What do you think your body would be like without bones? It’d be all wobbly like jelly.
Let’s learn about bones
Did you know the Human skeleton is made up of more than 200 bones?
Our skeleton has thee main functions:
It supports the body.
It protects organs, for example the ribcage protect the lungs and heart and the skull protects the brain.
It helps the body move, along with muscles.
Can you bend your fingers and feel the finger joins with your other hand?
Muscles help our bones move. If you bend your arm and clench your fist, can you see the shape of the muscle in your upper arm?
How to make sure you have healthy bones
Eat the right foods
Bones need two key nutrients to stay healthy: Calcium and Vitamin D.
We take in calcium through our diet, good sources of calcium include:
- Milk, cheese and other dairy products
- Leafy green vegetables
- Fortified cereals
Vitamin D helps our bodies absorb calcium, Vitamin D is mostly made under the skin in reaction to sunlight, but is also found in foods such as eggs and oily fish.
Exercise helps make bones stronger by increasing bone density, as well as improving muscle strength, and coordination.
Did you know bone density keeps increasing into the mid 20s?
Doctor Role Play
As a fun way to learn about bones we set up a doctor role play area.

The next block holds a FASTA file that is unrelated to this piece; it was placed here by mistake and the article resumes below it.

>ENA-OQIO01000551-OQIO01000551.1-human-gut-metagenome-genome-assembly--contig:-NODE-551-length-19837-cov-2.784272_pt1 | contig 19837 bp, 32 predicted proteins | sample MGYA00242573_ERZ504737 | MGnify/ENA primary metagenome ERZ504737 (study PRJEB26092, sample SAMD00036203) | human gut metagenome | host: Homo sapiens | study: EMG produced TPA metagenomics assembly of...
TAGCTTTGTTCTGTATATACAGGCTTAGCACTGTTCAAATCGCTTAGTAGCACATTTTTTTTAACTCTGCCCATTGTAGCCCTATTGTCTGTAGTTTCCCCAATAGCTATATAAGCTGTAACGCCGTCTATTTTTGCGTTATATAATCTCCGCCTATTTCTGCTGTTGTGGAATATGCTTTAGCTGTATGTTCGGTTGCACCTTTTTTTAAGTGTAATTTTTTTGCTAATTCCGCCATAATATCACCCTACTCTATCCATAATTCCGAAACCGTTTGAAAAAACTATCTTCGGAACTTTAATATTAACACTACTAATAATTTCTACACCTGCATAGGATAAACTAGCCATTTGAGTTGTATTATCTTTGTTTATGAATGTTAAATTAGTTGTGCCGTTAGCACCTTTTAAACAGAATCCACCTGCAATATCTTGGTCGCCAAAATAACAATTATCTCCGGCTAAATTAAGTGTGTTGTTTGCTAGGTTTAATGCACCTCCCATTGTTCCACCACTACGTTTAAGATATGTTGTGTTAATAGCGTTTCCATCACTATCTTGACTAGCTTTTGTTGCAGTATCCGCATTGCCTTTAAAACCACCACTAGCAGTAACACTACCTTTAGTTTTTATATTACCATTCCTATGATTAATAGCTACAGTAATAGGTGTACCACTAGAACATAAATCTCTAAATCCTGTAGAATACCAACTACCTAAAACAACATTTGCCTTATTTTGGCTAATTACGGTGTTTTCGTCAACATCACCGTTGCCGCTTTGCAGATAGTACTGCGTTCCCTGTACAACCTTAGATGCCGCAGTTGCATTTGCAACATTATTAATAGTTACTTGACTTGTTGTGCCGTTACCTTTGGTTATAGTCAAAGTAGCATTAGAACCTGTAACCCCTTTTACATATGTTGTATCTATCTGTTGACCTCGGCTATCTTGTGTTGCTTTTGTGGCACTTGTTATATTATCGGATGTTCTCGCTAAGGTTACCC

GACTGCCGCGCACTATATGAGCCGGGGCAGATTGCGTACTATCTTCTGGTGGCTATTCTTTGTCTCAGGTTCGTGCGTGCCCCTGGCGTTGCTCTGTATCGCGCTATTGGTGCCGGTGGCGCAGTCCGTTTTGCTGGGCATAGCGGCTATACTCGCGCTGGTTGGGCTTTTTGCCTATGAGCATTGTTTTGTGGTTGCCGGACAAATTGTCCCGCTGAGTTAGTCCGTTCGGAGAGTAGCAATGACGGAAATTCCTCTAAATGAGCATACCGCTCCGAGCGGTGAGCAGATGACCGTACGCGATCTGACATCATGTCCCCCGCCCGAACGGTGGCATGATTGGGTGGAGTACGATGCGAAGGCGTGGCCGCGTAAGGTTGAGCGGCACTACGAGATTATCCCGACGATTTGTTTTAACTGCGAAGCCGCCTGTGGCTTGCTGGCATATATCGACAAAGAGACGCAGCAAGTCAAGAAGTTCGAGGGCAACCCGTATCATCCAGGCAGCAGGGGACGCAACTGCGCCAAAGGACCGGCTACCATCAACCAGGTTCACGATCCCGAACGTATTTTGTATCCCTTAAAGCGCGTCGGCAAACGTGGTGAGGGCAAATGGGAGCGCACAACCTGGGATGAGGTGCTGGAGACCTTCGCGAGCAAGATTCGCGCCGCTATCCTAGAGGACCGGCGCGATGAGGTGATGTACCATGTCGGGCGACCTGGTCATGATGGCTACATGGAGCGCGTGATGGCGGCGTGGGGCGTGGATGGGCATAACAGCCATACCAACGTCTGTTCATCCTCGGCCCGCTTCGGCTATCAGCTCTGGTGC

We talked about how X-rays are needed to see whether bones are fractured or not and how a plaster cast is used to hold broken bones correctly in place until they are healed.
An X-Ray is a type of radiation which passes straight through the human body. Dense areas such as bone show up lighter than softer areas.
My girls loved putting the casts on their dolls and it led to some great independent role play as they discussed how to make an arm sling for one doll and a wheelchair for another.
I made an easy light box, using a string of battery powered lights in a plastic box for us to view X-rays on which added another fun angle to our play, and really helped my girls visualise the inside of their hands and feet.
Key Stage 1 Science
Animals, including Humans
Identify name, draw and label basic parts of the Human Body.
Describe the importance for humans of exercise, eating the right amounts of different types of food, and hygiene.
Early Years Foundation Stage
Physical Development → Health and self-care → ELG
- Children know the importance for good health of physical exercise, and a healthy diet, and talk about ways to keep healthy and safe. They manage their own basic hygiene and personal needs successfully, including dressing and going to the toilet independently.